When you visit the doctor, emergency room, or anywhere else where others are present, wear a surgical mask to prevent spreading the disease.
If your doctor suspects you may have plague, he or she will look for the presence of the bacteria in your body.
A blood test can reveal if you have septicemic plague. To check for bubonic plague, your doctor will use a needle to take a sample of the fluid in your swollen lymph nodes. To check for pneumonic plague, fluid will be extracted from your airways by a tube that is inserted down your nose or mouth and down your throat. This is called an endoscopy.
The samples will be sent to a laboratory for analysis.
The plague is a life-threatening condition that requires urgent care. If you have symptoms of plague, your doctor may start you on antibiotics before laboratory results are in.
With no treatment, bubonic plague can multiply in the bloodstream, causing septicemic plague, or in the lungs, causing pneumonic plague. Death can occur within 24 hours after the appearance of the first symptom.
Treatment usually involves powerful antibiotics, intravenous fluids, oxygen, and sometimes breathing support. People with pneumonic plague must be isolated from other patients. Medical personnel and caregivers must take strict precautions to avoid getting or spreading plague.
Anyone who has come into contact with pneumonic plague patients should also be monitored and are usually given antibiotics as a preventative measure.
Without medical intervention, about 50 percent of people who have bubonic plague and almost 100 percent of people with pneumonic plague die, but treatment reduces the death rate to 50 percent for both varieties (NIH).
Plague can lead to gangrene if blood vessels in your fingers and toes disrupt blood flow and cause death to tissue. In rare cases, plague can cause meningitis, an inflammation of membranes that surround your spinal cord and brain.
Keeping the rodent population under control can greatly reduce your risk of getting the bacteria that causes plague.
Keep your home free from stacks of firewood or piles of rock, brush, or other debris. Don’t leave pet food out and protect your pets from fleas. Use insect repellent products or natural insect repellants like citronella when spending time outdoors.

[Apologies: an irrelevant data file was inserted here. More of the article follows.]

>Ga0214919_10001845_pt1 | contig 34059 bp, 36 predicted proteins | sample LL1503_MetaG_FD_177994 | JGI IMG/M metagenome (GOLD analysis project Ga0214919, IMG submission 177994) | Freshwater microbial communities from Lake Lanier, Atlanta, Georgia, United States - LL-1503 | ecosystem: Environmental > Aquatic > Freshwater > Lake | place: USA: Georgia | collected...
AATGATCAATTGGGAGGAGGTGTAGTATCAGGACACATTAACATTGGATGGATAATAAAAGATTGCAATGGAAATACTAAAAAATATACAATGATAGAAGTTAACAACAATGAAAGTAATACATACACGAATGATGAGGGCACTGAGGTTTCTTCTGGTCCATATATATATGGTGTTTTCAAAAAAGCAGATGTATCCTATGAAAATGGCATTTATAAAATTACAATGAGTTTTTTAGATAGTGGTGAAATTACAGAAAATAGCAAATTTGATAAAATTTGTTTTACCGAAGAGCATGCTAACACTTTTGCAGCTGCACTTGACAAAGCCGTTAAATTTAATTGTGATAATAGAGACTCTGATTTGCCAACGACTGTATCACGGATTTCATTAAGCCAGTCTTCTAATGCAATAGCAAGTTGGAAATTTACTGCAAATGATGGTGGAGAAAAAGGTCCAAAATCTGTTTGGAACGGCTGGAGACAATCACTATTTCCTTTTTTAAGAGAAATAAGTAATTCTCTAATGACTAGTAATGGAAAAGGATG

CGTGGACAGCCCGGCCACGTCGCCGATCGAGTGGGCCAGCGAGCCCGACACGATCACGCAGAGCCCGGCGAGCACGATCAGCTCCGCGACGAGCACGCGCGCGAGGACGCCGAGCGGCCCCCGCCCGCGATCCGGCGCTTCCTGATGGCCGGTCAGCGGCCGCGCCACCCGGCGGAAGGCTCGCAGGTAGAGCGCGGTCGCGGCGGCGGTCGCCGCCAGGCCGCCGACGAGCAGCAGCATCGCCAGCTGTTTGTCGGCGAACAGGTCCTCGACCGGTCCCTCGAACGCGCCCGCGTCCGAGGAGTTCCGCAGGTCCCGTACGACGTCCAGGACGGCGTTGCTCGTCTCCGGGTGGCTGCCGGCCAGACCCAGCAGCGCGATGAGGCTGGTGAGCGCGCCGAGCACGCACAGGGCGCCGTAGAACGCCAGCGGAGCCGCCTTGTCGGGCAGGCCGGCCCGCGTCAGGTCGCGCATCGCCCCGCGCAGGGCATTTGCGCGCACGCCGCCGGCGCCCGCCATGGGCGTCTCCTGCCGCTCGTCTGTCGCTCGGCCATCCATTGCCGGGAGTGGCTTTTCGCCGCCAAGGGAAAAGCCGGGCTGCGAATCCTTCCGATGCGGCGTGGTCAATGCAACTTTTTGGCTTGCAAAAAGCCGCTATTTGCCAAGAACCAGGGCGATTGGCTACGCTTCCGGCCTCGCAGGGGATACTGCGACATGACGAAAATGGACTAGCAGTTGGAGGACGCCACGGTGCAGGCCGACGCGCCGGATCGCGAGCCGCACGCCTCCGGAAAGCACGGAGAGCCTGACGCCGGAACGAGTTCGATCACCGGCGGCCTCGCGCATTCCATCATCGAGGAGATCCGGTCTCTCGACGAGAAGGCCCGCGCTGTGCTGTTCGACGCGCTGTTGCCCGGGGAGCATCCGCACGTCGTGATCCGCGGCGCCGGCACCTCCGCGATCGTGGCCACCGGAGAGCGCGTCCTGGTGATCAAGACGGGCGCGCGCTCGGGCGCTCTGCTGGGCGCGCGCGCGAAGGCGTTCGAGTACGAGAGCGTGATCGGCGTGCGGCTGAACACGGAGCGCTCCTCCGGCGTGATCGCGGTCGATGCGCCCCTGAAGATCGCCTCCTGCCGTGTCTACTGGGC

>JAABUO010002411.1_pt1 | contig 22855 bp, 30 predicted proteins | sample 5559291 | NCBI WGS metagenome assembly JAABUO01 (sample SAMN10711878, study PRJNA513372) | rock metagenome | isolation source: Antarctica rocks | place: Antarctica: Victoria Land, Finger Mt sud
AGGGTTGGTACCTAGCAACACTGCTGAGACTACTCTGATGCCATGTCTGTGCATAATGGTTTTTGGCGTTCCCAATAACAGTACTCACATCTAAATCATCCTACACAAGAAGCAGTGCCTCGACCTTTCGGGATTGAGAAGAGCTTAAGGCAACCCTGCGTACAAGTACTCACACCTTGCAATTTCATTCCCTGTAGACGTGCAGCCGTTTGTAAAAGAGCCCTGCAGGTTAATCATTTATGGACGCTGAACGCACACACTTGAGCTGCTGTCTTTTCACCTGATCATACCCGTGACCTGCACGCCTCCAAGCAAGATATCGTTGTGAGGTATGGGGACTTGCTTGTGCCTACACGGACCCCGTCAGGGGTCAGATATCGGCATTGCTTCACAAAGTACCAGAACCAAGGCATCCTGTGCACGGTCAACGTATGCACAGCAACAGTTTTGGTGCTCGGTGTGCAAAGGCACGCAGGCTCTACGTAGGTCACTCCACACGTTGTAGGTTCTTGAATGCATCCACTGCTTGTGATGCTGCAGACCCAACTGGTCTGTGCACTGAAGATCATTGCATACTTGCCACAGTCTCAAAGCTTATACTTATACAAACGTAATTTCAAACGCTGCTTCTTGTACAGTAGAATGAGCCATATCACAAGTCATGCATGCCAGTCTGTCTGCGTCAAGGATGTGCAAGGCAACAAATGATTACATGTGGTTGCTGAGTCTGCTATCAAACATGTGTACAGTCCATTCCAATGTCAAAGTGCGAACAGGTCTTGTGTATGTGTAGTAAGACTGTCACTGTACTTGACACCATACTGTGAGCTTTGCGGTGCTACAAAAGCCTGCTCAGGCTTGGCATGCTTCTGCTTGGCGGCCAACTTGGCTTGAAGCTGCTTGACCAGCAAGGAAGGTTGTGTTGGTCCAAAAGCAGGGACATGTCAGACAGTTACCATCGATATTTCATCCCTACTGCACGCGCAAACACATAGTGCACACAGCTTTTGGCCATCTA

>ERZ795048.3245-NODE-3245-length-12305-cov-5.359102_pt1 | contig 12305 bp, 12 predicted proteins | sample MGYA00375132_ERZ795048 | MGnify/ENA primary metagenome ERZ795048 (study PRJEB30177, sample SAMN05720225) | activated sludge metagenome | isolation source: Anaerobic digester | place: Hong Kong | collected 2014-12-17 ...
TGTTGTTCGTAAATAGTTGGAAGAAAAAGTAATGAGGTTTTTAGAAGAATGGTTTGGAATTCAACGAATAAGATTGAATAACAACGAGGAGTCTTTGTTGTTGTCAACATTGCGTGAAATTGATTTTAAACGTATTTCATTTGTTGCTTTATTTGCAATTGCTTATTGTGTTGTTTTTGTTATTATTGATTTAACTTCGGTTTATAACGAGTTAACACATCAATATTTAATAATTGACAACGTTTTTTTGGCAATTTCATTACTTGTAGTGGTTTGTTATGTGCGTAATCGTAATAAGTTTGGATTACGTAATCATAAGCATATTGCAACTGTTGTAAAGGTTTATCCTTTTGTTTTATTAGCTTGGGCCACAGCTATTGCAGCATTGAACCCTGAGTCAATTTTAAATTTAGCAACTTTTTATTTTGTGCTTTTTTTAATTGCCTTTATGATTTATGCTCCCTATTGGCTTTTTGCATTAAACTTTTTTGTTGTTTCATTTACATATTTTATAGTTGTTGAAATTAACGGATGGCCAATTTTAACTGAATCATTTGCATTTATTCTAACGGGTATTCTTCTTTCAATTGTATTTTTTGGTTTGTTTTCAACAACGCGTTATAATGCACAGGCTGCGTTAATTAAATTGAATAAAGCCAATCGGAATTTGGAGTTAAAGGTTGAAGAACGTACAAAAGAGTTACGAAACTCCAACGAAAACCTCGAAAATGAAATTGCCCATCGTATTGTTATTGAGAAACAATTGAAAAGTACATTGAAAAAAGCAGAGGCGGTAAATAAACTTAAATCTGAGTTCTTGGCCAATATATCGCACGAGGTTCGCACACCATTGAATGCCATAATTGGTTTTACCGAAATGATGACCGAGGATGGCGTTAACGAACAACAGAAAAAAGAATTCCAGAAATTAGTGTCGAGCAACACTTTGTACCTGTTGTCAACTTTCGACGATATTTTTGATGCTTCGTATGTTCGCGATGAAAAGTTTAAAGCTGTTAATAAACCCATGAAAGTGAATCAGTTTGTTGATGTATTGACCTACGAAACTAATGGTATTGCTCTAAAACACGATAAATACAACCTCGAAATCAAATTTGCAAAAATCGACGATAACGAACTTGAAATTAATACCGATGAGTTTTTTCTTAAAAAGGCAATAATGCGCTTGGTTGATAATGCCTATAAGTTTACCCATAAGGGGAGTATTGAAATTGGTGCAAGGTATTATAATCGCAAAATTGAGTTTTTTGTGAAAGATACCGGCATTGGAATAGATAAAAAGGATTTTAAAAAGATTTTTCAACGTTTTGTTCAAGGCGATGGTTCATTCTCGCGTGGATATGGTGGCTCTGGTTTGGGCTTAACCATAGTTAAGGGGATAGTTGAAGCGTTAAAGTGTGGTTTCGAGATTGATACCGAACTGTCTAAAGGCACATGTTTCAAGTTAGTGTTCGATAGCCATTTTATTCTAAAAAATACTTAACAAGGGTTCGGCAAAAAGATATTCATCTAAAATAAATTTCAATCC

If you have been exposed to fleas during a plague outbreak, visit your doctor immediately so your concerns can be addressed quickly.
A vaccine is available, but is only recommended as a preventative measure for high-risk groups (like laboratory staff). According to the World Health Organization, the vaccination is not a proven method of preventing plague during an outbreak (WHO).
Epidemics of plague killed millions of people (about one-third of the population) in Europe during the Middle Ages. It came to be known as the "black death."
Today the risk of developing plague is quite low, with only 1,000 to 3,000 cases reported worldwide each year (WHO). Outbreaks are generally associated with infested rats and fleas in the home. Crowded living conditions and bad sanitation also increase the risk of plague.
The disease is still found in Asia, Africa, and South America. The highest incidence of infection in humans occurs in Africa. However, the largest number of infected animals is in the United States—mostly in Arizona, Colorado, and New Mexico. The former Soviet Union also has a large population of infected animals.
The last epidemic of plague in the United States occurred in 1924-25, in Los Angeles. It is rare today, with only about 10 to 25 cases reported each year (CDC).